2. I wonder what happens to the motivating factor of mortality when the main stakeholder in the operation is no longer seated in the pointy-end. Good to be retired. Guess forty-three years was just enough.

  6. Guy R. Says:

    Taking control of a remote “toy” is easy for a hacker. It can safely be shot down if the problem is recognized early or it may be “interesting” for the people on the ground and the pilots around.
    I wonder how passengers will feel knowing drones are flying around with cargo while they share the same airspace and may be using the same runway, possibly at the same time.
    May you live in interesting times!

  7. T D Welander Says:

    Drones in U.S. airspace would be suicide; certainly possible but not probable if clear headed thinkers prevail. U.S. airspace is way too busy to allow drones ever. The addition of drones to U.S. airspace would be an invitation for rogue drones to join in. Who could tell the difference with any level of built in sophistication in a rogue? This would force millions to purchase assault weapons with multi hundred clip ammunition magazines to shoot down any rogue drones straffing their property. So it sounds like complete craziness to suggest drones in U.S. airspace; to say nothing of the invasion of privacy. Only with a search warrant will law enforcement be allowed to use drones. It is the only way to insure privacy and domestic tranquility. Some incredible craziness is coming unless more than a little common sense is exercised here.

  8. Scott Spangler Says:

    What I find most interesting about these comments is how much they are like those made by people who lived through aviation’s infancy. After World War I, and before Lindbergh crossed the Atlantic, history shows that most people dismissed air travel, saying, in effect, why would anyone want to fly across the nation in some fool airplane when the train was a more reliable and safer way to travel.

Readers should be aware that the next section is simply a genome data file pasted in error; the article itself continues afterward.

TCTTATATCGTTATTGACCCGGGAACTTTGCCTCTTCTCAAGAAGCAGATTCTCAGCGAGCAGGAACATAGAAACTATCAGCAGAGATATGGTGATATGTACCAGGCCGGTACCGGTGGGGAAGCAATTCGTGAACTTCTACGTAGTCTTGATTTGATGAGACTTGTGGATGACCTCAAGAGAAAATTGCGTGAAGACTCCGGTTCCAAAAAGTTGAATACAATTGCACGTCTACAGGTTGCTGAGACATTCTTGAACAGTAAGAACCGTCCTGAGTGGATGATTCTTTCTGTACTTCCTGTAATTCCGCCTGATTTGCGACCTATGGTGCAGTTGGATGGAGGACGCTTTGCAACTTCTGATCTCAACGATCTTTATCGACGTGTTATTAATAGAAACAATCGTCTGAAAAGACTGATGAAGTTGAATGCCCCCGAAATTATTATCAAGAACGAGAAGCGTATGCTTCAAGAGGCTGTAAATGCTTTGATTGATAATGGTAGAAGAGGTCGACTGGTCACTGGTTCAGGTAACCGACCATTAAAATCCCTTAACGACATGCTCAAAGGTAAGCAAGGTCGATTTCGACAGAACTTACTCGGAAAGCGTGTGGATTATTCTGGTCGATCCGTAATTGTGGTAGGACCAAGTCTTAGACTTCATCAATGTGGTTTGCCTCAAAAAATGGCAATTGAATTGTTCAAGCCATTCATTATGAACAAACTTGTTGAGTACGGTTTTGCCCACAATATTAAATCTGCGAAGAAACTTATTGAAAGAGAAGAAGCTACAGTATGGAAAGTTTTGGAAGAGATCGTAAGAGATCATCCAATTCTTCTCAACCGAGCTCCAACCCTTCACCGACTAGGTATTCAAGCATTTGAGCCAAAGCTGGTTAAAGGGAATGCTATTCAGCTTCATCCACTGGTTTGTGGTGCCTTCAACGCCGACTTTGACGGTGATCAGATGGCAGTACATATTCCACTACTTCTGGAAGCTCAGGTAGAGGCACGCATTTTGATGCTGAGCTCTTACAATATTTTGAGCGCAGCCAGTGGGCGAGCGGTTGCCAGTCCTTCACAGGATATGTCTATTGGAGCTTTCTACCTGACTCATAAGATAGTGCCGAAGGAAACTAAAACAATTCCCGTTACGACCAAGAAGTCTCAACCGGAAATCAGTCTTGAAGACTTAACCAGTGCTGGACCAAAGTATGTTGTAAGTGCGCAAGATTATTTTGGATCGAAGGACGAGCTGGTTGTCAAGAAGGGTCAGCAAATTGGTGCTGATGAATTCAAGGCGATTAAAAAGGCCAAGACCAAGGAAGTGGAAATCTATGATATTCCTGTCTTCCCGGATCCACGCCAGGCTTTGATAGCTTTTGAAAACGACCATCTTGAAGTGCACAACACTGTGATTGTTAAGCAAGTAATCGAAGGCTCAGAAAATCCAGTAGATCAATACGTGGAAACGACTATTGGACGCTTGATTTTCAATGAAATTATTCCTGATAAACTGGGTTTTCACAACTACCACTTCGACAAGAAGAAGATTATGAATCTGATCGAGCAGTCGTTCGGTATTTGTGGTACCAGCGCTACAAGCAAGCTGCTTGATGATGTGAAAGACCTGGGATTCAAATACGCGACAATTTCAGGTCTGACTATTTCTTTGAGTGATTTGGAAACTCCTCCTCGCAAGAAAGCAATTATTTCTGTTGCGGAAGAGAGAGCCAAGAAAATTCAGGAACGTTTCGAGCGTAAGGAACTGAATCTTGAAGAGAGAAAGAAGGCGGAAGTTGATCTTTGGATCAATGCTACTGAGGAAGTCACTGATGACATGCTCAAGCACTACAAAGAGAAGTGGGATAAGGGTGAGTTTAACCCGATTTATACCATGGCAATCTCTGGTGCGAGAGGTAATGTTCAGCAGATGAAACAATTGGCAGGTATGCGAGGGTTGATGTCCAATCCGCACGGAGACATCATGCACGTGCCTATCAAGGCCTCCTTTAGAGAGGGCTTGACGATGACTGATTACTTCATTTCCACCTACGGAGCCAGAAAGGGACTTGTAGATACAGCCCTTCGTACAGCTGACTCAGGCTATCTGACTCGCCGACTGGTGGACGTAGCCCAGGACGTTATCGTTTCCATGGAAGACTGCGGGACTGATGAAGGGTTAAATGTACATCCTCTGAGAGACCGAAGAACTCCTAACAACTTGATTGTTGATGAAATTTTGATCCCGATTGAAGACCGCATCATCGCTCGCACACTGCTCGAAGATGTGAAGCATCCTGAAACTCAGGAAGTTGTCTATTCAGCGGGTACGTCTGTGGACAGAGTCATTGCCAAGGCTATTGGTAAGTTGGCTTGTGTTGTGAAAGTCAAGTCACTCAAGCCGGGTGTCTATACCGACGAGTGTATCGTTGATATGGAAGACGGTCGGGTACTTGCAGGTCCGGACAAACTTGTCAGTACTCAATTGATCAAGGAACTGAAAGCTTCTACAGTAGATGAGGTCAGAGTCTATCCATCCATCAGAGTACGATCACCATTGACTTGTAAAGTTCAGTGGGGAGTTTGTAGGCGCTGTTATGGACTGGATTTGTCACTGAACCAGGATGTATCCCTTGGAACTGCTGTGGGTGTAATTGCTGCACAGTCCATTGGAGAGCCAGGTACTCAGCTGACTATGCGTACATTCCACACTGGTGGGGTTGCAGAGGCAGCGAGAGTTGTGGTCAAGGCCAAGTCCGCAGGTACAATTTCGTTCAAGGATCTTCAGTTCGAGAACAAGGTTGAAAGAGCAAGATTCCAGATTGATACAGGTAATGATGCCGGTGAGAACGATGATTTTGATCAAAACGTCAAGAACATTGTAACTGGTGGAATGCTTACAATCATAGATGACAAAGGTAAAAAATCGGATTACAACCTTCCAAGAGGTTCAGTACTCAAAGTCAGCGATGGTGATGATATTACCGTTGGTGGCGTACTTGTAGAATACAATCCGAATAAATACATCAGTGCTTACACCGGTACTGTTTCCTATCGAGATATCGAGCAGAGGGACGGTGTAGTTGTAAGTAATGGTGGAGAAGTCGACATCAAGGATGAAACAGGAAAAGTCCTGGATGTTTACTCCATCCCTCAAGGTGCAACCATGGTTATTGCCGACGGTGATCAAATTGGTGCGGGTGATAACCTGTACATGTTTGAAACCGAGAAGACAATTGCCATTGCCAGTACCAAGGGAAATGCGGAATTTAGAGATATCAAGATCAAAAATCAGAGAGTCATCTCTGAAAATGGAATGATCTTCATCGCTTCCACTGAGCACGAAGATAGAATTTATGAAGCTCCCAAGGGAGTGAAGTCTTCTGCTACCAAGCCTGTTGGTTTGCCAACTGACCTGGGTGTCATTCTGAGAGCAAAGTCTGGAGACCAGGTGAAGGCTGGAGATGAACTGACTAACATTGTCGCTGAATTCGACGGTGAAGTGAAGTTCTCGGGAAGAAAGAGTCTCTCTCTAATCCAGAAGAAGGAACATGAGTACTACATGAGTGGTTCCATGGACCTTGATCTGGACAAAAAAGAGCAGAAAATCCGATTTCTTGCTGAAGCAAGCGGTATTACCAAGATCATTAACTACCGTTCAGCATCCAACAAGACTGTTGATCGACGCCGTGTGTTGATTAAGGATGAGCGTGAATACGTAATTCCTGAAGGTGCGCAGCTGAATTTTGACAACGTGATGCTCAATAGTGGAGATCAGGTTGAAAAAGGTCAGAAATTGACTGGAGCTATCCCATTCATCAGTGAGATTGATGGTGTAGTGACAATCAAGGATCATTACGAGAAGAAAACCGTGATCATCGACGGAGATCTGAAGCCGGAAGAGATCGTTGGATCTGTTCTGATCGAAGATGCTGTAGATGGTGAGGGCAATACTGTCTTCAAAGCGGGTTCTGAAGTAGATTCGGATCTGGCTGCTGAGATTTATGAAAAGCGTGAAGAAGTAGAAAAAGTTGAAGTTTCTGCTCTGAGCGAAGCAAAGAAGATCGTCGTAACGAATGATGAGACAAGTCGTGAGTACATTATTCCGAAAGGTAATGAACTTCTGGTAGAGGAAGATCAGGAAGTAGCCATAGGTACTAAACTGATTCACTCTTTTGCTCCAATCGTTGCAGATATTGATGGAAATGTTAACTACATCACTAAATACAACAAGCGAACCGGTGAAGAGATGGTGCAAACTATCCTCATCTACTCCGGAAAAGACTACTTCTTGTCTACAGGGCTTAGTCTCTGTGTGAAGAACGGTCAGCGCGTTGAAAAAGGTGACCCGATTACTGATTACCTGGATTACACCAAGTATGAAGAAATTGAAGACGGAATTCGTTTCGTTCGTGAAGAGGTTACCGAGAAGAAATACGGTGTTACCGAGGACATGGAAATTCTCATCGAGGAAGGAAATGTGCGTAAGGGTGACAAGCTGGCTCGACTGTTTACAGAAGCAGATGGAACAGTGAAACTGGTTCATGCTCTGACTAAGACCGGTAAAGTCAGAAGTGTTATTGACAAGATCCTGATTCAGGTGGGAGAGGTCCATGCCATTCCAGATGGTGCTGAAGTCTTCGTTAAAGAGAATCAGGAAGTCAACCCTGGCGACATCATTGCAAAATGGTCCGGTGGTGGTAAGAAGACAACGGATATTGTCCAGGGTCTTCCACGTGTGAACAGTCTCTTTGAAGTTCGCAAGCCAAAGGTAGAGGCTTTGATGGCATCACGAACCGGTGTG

UAV tech today, like the biplanes flying after World War I, is in its infancy. Then as now, there were challenges for engineers to overcome. Remember how quickly aviation technology–and air travel–advanced between Lindbergh’s flight and the start of World War II. UAV tech will likely advance at the same pace, if not faster given the exponential rate of advancement in computers, which are the heart and soul of unmanned aircraft.

  9. Guy R. Says:

    Scott S. is in a way right but he may not work in the health care industry. We are forced (mandated is the politically correct word) to use computers to “protect” patients.
    I will not get into details but I can personally link a few deaths to the use of computers. An order must be entered, then activated in the right unit, by the proper person…. and eventually somebody will look at a patient…too late. This is real!
    Maybe when computers serve us and not the other way around things will improve, and drones will carry people. I believe in auto pilot strongly and I do not pretend to fly better than most A/P but I am sure my decisions are often better than many computers.
    In the future Scott will be right, no doubt, maybe 20 or 30 years, yes.

  10. T D Welander Says:

    Sorry you are not getting it. People’s privacy and domestic tranquility are constitutionally guaranteed. The over riding thing drones and UAVs would do is violate these fundamental rights; to say nothing of how busy U.S. Airspace is and just can not tolerate unmanned aerial vehicles safely. Even if some day they are deemed safe, privacy and domestic tranquility will greatly over ride UAV and drone commerce.

    You can bet the law will be codified that way to protect these basic constitutional rights. You only need to examine and airmen’s aeronautical sectional chart to see what a mess the skies are. And you want to add drones or UAVs? I would say you are nuts. And I say this as an absolute believer in and proponent of new technology; just not in this instance and not in the described ways. The potential dangers are numerous and extremely serious.

  11. johnbpatson Says:

    Roll on the day — a drone will probably have more processing power and be more reliable than my present newspaper delivery boy/girl/ throw it in the puddle retard.

Subscribe without commenting